I can not understand the usage of being in this sentence

He again protested about the work on the event of the planning being rejected by authority.

How is being used? Please explain grammatically in detail. What kind of phrase is the usage of being?

  • The title of the thread reminded me of the title of a book: "The Unbearable Lightness of Being". May 24, 2020 at 19:55
  • It's a very difficult sentence to understand. It's not clear how the preposition on is meant to be understood. Does on mean because or does on mean at the time of. After a reread it would appear it means because. On is not generally a suitable substitute for because.
    – EllieK
    Mar 4, 2021 at 14:10
  • The sentence is full of mistakes.
    – Lambie
    Mar 7, 2022 at 20:35
  • in the event of, not on the event of
    – Lambie
    Nov 5, 2023 at 18:44

2 Answers 2


He again protested about the work on the event of the planning being rejected by authority.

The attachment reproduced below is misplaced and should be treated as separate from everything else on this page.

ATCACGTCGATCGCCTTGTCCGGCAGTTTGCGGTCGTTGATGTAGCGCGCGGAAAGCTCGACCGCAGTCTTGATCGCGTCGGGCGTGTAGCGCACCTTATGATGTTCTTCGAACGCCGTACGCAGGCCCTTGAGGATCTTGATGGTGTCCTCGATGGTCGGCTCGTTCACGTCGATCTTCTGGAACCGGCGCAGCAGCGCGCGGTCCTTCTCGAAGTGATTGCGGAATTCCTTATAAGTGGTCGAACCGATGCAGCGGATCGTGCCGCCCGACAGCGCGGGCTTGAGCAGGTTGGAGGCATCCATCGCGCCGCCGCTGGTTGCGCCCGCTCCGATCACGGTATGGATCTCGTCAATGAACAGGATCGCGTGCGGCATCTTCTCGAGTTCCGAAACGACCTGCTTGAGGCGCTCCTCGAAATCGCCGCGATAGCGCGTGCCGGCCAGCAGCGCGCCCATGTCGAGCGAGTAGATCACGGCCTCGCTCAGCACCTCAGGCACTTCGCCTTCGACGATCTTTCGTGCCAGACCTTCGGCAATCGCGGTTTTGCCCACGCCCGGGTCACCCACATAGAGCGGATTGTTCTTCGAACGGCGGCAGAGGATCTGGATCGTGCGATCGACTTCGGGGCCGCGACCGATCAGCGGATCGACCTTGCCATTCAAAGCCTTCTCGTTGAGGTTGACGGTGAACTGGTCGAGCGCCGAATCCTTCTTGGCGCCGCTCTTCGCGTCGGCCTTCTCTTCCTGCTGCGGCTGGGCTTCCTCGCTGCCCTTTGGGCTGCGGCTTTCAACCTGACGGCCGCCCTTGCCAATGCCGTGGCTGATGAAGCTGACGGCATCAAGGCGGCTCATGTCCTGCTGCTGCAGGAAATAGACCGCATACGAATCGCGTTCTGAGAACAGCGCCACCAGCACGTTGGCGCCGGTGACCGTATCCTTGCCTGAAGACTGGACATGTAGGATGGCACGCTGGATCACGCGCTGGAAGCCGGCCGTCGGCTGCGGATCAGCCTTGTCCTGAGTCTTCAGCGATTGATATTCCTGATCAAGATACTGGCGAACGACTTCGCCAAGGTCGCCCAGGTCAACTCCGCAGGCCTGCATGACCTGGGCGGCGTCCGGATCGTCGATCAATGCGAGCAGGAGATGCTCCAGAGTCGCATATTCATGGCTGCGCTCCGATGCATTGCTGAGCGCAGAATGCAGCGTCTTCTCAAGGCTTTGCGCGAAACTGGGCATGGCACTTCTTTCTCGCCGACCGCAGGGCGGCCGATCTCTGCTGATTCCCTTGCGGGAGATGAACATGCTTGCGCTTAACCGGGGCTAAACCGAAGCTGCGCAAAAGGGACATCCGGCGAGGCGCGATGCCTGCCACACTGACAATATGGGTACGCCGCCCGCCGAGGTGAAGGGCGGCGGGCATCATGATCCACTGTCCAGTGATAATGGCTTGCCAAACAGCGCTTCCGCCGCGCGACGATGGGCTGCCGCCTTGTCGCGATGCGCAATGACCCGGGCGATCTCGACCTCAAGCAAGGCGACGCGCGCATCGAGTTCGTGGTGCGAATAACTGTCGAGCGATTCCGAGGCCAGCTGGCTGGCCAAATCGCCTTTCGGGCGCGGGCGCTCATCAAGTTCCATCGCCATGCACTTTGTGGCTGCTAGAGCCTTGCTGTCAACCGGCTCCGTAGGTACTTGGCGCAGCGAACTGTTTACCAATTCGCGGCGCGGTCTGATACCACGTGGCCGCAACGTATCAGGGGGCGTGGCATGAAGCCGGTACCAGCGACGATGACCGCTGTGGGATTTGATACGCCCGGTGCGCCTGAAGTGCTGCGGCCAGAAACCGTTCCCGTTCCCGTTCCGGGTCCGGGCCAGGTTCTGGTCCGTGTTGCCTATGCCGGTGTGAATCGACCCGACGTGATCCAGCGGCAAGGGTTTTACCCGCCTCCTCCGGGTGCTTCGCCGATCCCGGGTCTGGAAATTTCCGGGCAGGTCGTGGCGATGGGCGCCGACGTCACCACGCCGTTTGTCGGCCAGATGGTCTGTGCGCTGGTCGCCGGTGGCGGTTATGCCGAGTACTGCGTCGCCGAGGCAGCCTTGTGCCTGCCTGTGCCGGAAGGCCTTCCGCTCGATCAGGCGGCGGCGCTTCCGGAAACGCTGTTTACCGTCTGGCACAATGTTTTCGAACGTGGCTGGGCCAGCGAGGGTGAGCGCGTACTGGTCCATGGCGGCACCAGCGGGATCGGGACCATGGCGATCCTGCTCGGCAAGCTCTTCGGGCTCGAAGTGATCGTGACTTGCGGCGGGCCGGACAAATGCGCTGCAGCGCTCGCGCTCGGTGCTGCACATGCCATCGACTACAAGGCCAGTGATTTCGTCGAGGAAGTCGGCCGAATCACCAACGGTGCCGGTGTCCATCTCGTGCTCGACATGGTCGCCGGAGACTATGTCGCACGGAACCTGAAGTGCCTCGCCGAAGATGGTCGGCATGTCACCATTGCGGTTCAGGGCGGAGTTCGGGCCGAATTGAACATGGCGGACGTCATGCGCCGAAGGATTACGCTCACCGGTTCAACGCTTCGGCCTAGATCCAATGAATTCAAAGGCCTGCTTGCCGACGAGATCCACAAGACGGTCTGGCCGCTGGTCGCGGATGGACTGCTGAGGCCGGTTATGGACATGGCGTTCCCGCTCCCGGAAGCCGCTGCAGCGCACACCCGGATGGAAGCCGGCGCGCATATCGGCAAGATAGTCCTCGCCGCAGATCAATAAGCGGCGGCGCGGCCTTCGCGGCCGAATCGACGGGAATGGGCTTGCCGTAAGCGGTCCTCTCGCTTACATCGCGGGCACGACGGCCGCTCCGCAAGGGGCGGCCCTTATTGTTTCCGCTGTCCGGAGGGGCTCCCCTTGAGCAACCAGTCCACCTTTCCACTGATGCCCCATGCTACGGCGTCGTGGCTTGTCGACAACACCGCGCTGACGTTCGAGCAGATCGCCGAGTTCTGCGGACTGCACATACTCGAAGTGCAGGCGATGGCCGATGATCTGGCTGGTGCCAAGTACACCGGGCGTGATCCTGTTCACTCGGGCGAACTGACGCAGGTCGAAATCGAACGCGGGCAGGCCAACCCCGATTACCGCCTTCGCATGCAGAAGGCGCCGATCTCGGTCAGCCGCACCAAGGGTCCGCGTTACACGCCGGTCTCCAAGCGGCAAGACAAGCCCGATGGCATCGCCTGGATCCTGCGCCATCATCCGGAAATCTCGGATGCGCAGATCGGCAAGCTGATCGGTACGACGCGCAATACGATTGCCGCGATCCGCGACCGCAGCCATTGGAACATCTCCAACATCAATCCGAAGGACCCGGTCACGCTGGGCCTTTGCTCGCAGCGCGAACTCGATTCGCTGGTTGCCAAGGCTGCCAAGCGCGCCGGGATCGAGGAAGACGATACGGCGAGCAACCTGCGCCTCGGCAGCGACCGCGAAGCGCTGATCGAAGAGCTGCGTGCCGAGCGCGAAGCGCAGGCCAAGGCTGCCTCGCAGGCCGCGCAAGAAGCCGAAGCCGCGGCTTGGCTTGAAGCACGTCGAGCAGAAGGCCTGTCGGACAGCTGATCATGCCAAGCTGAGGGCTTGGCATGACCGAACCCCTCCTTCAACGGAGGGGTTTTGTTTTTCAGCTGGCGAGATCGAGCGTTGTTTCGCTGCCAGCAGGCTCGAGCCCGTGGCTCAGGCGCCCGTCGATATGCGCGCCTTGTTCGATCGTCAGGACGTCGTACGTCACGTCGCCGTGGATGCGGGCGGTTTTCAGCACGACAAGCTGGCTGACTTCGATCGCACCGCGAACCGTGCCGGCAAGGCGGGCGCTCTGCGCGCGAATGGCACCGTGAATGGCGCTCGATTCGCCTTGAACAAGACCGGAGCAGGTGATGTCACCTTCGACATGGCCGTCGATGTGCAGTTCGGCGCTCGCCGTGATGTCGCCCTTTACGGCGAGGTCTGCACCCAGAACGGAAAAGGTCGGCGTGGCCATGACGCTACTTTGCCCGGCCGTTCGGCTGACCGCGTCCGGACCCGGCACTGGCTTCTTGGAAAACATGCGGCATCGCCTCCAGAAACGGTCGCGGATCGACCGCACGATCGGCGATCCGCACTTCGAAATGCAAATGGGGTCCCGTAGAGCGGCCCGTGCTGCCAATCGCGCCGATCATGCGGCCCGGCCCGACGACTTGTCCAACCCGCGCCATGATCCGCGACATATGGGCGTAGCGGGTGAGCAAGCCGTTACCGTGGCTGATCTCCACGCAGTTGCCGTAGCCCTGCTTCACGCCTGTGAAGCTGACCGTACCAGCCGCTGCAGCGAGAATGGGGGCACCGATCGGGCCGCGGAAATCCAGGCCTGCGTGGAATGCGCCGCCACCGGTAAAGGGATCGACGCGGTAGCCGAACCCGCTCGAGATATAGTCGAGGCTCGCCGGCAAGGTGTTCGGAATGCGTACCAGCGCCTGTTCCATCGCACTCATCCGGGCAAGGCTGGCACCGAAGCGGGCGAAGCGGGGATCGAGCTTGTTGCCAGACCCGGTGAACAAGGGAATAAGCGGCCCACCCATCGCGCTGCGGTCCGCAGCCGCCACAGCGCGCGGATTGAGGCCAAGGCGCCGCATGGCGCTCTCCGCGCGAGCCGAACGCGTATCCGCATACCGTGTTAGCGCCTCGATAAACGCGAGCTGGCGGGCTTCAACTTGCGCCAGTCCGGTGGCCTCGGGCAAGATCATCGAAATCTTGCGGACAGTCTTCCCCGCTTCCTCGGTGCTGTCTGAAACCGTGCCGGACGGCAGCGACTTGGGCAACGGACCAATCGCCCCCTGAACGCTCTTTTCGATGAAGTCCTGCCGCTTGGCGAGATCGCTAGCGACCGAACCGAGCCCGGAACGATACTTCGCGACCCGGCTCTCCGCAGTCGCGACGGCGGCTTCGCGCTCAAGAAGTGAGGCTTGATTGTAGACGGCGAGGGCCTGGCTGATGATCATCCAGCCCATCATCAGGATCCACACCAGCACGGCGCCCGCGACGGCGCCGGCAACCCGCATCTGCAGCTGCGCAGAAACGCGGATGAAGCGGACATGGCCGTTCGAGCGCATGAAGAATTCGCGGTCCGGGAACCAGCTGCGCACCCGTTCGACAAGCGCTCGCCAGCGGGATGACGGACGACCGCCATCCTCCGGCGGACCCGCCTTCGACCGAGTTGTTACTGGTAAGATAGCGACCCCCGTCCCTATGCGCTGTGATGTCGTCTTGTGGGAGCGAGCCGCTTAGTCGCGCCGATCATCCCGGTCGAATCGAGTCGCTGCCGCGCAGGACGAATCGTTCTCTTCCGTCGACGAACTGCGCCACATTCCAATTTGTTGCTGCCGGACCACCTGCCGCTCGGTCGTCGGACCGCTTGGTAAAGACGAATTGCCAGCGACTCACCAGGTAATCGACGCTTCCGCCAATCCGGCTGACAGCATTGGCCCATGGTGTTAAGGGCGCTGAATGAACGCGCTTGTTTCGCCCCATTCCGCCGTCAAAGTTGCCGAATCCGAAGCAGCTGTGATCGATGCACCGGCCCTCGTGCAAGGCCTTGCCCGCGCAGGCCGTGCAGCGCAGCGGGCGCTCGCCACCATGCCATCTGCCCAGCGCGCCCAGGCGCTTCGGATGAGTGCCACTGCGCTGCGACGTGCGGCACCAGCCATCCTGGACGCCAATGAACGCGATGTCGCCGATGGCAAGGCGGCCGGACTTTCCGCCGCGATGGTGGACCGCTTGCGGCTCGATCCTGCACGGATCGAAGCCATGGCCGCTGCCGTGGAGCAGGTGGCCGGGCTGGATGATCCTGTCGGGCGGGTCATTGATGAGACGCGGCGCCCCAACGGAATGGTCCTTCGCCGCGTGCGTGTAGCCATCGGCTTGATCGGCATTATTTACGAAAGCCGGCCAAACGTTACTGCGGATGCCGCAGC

I think "on the event of the planning" is intended as a description of "work", and its meaning isn't quite clear, so let's look at the sentence without it: the skeleton of the sentence is

He protested about the work being rejected.

The meaning is that he protested, and what he protested about was that the work was rejected.

That is a gerund clause, or "gerund-participial clause". It functions as the complement, or object, of the preposition "about". The subject of the clause is "work", the gerund is "being rejected" (which is a passive form).

Some other examples of that use of "being":
He liked being accepted. (direct object of "liked")
Being helpful was important to him. (subject of "was")

Going back to the deleted bit, "on the event of the planning", it would make more sense as "on the planning of the event". I suspect there's a mistake in the original.


I analyse this (very poor) sentence differently from Jack O'Flaherty.

I think that on the event of [the planning being rejected by authority] is an adjunct to "protested".

I agree with Jack that "being" forms part of a gerund-participle clause, but I believe that the clause is the planning being rejected by authority - "the planning" is the noun phrase which is the subject of the gerund clause.

I read the sentence as meaning

He again protested about the work, when the planning got rejected by the authority.

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